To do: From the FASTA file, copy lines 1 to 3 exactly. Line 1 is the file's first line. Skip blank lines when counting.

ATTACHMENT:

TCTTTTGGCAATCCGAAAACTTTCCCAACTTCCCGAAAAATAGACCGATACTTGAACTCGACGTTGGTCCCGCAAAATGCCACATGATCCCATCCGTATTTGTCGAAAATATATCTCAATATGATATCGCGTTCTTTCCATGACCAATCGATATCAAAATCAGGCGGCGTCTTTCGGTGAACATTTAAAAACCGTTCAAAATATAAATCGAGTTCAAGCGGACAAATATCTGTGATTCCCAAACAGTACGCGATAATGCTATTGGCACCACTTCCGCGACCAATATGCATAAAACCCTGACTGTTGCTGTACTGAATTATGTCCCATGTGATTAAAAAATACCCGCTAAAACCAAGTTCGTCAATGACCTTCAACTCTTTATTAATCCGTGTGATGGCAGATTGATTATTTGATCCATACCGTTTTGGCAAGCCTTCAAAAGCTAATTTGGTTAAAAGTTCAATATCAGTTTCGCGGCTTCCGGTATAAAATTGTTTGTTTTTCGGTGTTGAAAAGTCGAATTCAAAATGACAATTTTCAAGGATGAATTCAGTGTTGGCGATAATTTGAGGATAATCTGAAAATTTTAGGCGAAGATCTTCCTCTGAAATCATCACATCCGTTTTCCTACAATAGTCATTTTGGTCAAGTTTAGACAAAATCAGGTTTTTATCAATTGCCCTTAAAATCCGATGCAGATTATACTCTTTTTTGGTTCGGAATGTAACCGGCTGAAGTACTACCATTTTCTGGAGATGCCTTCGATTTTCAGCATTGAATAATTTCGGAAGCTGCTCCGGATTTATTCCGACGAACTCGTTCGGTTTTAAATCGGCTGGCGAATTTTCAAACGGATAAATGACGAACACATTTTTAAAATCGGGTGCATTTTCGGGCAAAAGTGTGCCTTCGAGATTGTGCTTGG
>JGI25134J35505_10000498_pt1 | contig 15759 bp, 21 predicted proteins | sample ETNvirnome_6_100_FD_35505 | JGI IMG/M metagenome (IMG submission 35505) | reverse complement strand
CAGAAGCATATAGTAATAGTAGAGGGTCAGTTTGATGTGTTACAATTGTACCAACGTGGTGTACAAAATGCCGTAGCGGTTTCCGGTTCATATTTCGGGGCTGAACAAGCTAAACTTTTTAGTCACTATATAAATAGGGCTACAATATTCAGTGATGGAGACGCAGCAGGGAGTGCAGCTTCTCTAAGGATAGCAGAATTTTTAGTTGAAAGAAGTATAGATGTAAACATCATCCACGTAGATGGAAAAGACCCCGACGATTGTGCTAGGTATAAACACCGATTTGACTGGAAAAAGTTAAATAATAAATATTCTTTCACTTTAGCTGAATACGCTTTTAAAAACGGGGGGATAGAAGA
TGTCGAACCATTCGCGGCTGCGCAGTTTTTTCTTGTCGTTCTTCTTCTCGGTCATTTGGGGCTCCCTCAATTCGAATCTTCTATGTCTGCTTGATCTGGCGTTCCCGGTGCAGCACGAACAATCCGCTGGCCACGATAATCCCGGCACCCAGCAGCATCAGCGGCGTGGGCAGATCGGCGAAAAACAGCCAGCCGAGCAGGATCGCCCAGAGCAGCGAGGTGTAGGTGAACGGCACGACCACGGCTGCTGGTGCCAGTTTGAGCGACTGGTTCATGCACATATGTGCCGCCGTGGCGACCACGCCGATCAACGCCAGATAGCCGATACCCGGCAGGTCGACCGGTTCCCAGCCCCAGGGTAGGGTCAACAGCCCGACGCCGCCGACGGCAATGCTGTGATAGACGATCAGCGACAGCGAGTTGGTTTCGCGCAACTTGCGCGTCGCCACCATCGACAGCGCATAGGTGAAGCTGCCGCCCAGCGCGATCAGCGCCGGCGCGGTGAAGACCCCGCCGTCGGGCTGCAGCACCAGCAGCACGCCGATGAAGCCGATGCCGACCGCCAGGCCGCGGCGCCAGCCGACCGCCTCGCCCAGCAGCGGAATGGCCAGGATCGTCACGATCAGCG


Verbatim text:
TCTTTTGGCAATCCGAAAACTTTCCCAACTTCCCGAAAAATAGACCGATACTTGAACTCGACGTTGGTCCCGCAAAATGCCACATGATCCCATCCGTATTTGTCGAAAATATATCTCAATATGATATCGCGTTCTTTCCATGACCAATCGATATCAAAATCAGGCGGCGTCTTTCGGTGAACATTTAAAAACCGTTCAAAATATAAATCGAGTTCAAGCGGACAAATATCTGTGATTCCCAAACAGTACGCGATAATGCTATTGGCACCACTTCCGCGACCAATATGCATAAAACCCTGACTGTTGCTGTACTGAATTATGTCCCATGTGATTAAAAAATACCCGCTAAAACCAAGTTCGTCAATGACCTTCAACTCTTTATTAATCCGTGTGATGGCAGATTGATTATTTGATCCATACCGTTTTGGCAAGCCTTCAAAAGCTAATTTGGTTAAAAGTTCAATATCAGTTTCGCGGCTTCCGGTATAAAATTGTTTGTTTTTCGGTGTTGAAAAGTCGAATTCAAAATGACAATTTTCAAGGATGAATTCAGTGTTGGCGATAATTTGAGGATAATCTGAAAATTTTAGGCGAAGATCTTCCTCTGAAATCATCACATCCGTTTTCCTACAATAGTCATTTTGGTCAAGTTTAGACAAAATCAGGTTTTTATCAATTGCCCTTAAAATCCGATGCAGATTATACTCTTTTTTGGTTCGGAATGTAACCGGCTGAAGTACTACCATTTTCTGGAGATGCCTTCGATTTTCAGCATTGAATAATTTCGGAAGCTGCTCCGGATTTATTCCGACGAACTCGTTCGGTTTTAAATCGGCTGGCGAATTTTCAAACGGATAAATGACGAACACATTTTTAAAATCGGGTGCATTTTCGGGCAAAAGTGTGCCTTCGAGATTGTGCTTGG
>JGI25134J35505_10000498_pt1 | contig 15759 bp, 21 predicted proteins | sample ETNvirnome_6_100_FD_35505 | JGI IMG/M metagenome (IMG submission 35505) | reverse complement strand
CAGAAGCATATAGTAATAGTAGAGGGTCAGTTTGATGTGTTACAATTGTACCAACGTGGTGTACAAAATGCCGTAGCGGTTTCCGGTTCATATTTCGGGGCTGAACAAGCTAAACTTTTTAGTCACTATATAAATAGGGCTACAATATTCAGTGATGGAGACGCAGCAGGGAGTGCAGCTTCTCTAAGGATAGCAGAATTTTTAGTTGAAAGAAGTATAGATGTAAACATCATCCACGTAGATGGAAAAGACCCCGACGATTGTGCTAGGTATAAACACCGATTTGACTGGAAAAAGTTAAATAATAAATATTCTTTCACTTTAGCTGAATACGCTTTTAAAAACGGGGGGATAGAAGA